This post is a little about our daughter's birth and a lot about the power God has shown us over the past week. I have been mostly open about our pregnancy. I shared around week 11 about how excited we were to start our family. I talked about my annoyance with unwarranted advice. I even shared briefly about the challenges we might face with her precious life. What I wasn't so open about was the prediction (around week 32) that she would not survive birth or would pass shortly after. When you carry that kind of information, it's honestly the most impossible thing to share with others. People look at you differently. I didn't want that. The torture of carrying her for another 2 months, knowing we would lose her, was difficult enough.
On Monday, August 22, we were supposed to call our hospital to see what time they wanted us to come in for my induction. At 40 weeks and 3 days, I hated that they had scheduled "the day my daughter would die" - it was quite literally the worst day I've ever had. 5 pm. We got there at 5, checked in, met our team of nurses and doctors. Throughout the night, difficulties arose with her heart rate because of the induction process. (ps- I would not wish induction on my worst enemy!!! And I didn't even get that far!)
Tuesday morning, about 7 doctors visited us. Her heart arrhythmia had worsened. They said she would most likely not survive birth and recommended an immediate c-section. A cesarean would give us some time with her, at least enough to say goodbye. That's what we decided to do.
Side note: I cannot overemphasize the kindness and generosity of the hospital staff. That goes for all of our medical providers once we were transferred to EVMS. People told us "The doctors could be wrong" and while I knew that was a possibility, there was hard medical evidence that June would not have a long life. While we are choosing not to share everything about her health, I am confident they were not jumping to conclusions.
Once we knew our delivery plan, we made sure our parents and siblings would be at the hospital before taking me back to surgery. We gathered together and prayed. Our families have been a solid fortress of support for Cal and I throughout this entire journey. It is a true blessing from God to have them.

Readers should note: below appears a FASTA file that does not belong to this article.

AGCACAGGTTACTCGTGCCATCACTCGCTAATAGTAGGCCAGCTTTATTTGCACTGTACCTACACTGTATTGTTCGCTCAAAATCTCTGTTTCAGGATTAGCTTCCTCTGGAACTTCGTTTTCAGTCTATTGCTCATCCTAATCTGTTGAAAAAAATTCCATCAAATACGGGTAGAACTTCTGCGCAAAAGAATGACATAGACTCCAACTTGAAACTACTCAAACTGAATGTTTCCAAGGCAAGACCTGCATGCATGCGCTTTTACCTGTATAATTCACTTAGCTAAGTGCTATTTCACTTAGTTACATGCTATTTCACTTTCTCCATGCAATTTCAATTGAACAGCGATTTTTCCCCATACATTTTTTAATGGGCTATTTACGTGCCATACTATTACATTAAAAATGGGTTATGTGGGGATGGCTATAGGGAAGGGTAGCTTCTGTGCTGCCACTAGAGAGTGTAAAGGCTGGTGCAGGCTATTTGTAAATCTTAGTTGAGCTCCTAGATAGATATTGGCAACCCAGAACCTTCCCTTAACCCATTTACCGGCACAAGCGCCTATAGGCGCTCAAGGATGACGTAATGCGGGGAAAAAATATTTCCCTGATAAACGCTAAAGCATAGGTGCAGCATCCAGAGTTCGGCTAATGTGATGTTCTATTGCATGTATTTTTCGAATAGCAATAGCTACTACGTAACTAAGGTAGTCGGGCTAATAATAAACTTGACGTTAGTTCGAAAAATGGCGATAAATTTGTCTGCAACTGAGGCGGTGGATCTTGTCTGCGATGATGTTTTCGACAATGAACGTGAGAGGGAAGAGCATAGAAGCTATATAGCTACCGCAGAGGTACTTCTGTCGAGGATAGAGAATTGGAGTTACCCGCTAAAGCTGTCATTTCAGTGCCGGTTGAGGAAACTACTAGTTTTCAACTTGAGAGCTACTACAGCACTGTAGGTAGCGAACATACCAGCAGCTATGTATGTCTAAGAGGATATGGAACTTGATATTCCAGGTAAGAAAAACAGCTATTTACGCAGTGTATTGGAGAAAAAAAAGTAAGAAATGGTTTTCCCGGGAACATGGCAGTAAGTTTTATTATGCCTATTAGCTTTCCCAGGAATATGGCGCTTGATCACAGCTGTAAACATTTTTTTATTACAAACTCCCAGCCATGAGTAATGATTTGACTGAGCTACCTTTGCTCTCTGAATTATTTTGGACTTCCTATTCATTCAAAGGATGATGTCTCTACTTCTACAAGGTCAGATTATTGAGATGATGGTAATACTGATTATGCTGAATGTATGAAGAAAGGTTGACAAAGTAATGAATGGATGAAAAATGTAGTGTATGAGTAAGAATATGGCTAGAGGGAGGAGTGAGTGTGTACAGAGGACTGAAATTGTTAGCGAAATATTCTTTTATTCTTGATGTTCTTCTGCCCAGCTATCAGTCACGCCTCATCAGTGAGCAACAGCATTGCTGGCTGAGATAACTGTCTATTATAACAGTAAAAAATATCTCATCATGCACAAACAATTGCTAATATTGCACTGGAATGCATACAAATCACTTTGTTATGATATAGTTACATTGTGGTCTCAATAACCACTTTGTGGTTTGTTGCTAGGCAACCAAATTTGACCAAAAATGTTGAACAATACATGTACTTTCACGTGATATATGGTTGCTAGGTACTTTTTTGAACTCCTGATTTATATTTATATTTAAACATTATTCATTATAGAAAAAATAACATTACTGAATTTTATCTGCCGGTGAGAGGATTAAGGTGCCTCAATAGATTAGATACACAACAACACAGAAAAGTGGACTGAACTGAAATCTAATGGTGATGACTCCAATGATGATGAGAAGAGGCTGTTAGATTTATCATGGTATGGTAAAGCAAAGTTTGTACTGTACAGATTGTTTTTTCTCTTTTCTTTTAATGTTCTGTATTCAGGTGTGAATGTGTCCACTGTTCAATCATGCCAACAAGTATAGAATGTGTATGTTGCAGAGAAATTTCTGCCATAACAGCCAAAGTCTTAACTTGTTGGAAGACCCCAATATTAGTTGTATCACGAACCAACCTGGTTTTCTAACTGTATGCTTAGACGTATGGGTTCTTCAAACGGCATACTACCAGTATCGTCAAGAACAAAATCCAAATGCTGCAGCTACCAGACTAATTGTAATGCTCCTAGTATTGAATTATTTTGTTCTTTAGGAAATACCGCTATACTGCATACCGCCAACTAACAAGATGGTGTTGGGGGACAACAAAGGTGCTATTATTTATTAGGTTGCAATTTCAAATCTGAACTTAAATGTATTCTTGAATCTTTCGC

The worst part was walking to the operating room. Donning my Disney princess robe, I walked past our families, down the long hall, and into a room filled with tools, medical gadgets, and about 20-30 medical professionals. My team and June's team. My nurse, Tara, was an angel from Heaven. She held my hand, knowing the likely outcome and seeing how upset I was. Then the spinal block, the draping, everything else that comes with surgery. Cal came in right before they began. Every person had a job. Cal's was to comfort me.
It seemed like hours and seconds all at the same time, but then they shouted "We have a baby" and she cried. I'm not sure how long it took for the doctor to wave Cal over to see her, but the next thing I knew, they were both telling me how strong she was. She was crying. She was rosy. She was alive. The anticipated signs of her health concerns were there, but as far as her doctor was concerned, she did not need to go to the NICU at CHKD. She would stay at our hospital, with a little extra care, but just down the hall from me. They placed the bundled little baby burrito on my shoulder and I lost it. I was a mom and would get to mother her.
If you've ever had surgery before, you know the hours after are foggy. I really only remember a few things after being wheeled into recovery. Our perinatal hospice social worker came by. Our volunteer photographer from Now I Lay Me Down to Sleep was there. Our parents never left. All of the elements we had set up to help us through her death were now there to see her live.
My recovery has been typical of a c-section, but not horrible. I am thankful it was an option because without it, our daughter would not have made it through the stresses of labor.
God saw fit for her to be born. As we neared the end of my pregnancy, I often asked God "Why my daughter?" and now that she is here, I am still asking the same thing. Why did He see fit for our daughter to live with such a diagnosis? I can't answer that. What I do know is that God is GOOD even when things don't work out how we would like. If June had passed, He would still be a gracious provider and would meet our needs.
Cal and I are appreciative of the privacy we have been given over the past several months. The prayers, well wishes, and encouragement have sustained us through an incredibly difficult road. We are facing a lot of unknowns with our daughter's health, but we are confident she will continue to impress us with her abilities.
I never want to forget what it felt like to be told your child will pass away so soon. We never want to take her for granted. Every cry, smile, poopy diaper, and tantrum is a gift. Every day is a gift. Seeing my husband care for his daughter is a gift. I ask you to continue praying for her and us as we learn and grow as a family.
And we know that in all things God works for the good of those who love him, who have been called according to his purpose.